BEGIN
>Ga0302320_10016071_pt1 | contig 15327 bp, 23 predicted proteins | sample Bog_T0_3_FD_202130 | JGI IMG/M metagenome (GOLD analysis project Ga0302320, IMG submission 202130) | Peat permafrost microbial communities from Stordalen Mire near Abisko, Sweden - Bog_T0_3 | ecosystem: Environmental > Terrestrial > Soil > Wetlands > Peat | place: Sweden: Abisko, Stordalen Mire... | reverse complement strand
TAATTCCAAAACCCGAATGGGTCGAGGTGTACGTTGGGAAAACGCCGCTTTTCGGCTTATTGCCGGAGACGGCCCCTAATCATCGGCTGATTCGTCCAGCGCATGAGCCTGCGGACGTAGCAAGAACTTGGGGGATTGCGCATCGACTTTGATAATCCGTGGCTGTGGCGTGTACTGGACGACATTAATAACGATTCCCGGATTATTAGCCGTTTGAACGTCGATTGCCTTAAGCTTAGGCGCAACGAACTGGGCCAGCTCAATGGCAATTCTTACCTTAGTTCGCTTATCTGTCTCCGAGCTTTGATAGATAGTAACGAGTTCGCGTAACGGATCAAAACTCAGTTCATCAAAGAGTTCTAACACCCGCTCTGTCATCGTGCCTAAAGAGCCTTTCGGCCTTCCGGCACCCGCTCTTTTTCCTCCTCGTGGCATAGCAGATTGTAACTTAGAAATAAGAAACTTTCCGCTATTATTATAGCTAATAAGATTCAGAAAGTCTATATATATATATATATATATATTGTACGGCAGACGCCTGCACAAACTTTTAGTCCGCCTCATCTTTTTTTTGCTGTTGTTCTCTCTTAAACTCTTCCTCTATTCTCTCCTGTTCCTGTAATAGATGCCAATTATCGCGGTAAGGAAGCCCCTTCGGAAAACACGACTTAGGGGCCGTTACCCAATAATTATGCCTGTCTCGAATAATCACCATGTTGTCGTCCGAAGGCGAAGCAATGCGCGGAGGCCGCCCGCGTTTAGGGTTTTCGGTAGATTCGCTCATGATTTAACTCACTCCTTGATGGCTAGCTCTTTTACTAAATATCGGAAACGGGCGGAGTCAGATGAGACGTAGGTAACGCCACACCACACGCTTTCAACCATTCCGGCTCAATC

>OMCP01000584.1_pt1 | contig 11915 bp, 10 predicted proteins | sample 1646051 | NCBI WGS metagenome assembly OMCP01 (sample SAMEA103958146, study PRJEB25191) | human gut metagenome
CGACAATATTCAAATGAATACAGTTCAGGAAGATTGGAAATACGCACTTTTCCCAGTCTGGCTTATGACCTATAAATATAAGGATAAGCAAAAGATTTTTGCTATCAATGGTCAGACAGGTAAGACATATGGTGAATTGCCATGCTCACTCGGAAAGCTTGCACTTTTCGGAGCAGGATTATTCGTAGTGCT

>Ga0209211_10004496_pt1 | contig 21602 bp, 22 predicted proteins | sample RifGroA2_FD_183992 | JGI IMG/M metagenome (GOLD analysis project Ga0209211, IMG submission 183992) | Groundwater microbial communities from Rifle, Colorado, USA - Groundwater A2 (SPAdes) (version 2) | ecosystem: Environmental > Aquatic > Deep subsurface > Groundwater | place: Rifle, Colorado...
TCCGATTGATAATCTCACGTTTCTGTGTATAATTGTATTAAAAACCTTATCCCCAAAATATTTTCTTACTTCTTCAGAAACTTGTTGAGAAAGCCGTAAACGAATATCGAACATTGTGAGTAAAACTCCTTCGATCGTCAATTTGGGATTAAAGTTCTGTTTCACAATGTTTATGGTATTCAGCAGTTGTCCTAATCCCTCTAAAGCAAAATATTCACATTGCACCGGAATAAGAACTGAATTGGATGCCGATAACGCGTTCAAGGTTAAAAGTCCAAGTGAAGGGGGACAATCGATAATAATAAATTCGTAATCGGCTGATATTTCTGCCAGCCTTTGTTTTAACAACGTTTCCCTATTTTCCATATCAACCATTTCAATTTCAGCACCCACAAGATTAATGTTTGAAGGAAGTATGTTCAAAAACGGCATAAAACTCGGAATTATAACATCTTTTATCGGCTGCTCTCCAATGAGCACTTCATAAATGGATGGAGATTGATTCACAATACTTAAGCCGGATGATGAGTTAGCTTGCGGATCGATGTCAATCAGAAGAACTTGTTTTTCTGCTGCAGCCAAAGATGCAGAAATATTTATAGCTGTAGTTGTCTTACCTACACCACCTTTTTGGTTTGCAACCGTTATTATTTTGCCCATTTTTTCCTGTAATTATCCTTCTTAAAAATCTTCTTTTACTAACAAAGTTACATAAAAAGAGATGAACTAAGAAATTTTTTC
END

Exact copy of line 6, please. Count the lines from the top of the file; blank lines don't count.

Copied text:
TCCGATTGATAATCTCACGTTTCTGTGTATAATTGTATTAAAAACCTTATCCCCAAAATATTTTCTTACTTCTTCAGAAACTTGTTGAGAAAGCCGTAAACGAATATCGAACATTGTGAGTAAAACTCCTTCGATCGTCAATTTGGGATTAAAGTTCTGTTTCACAATGTTTATGGTATTCAGCAGTTGTCCTAATCCCTCTAAAGCAAAATATTCACATTGCACCGGAATAAGAACTGAATTGGATGCCGATAACGCGTTCAAGGTTAAAAGTCCAAGTGAAGGGGGACAATCGATAATAATAAATTCGTAATCGGCTGATATTTCTGCCAGCCTTTGTTTTAACAACGTTTCCCTATTTTCCATATCAACCATTTCAATTTCAGCACCCACAAGATTAATGTTTGAAGGAAGTATGTTCAAAAACGGCATAAAACTCGGAATTATAACATCTTTTATCGGCTGCTCTCCAATGAGCACTTCATAAATGGATGGAGATTGATTCACAATACTTAAGCCGGATGATGAGTTAGCTTGCGGATCGATGTCAATCAGAAGAACTTGTTTTTCTGCTGCAGCCAAAGATGCAGAAATATTTATAGCTGTAGTTGTCTTACCTACACCACCTTTTTGGTTTGCAACCGTTATTATTTTGCCCATTTTTTCCTGTAATTATCCTTCTTAAAAATCTTCTTTTACTAACAAAGTTACATAAAAAGAGATGAACTAAGAAATTTTTTC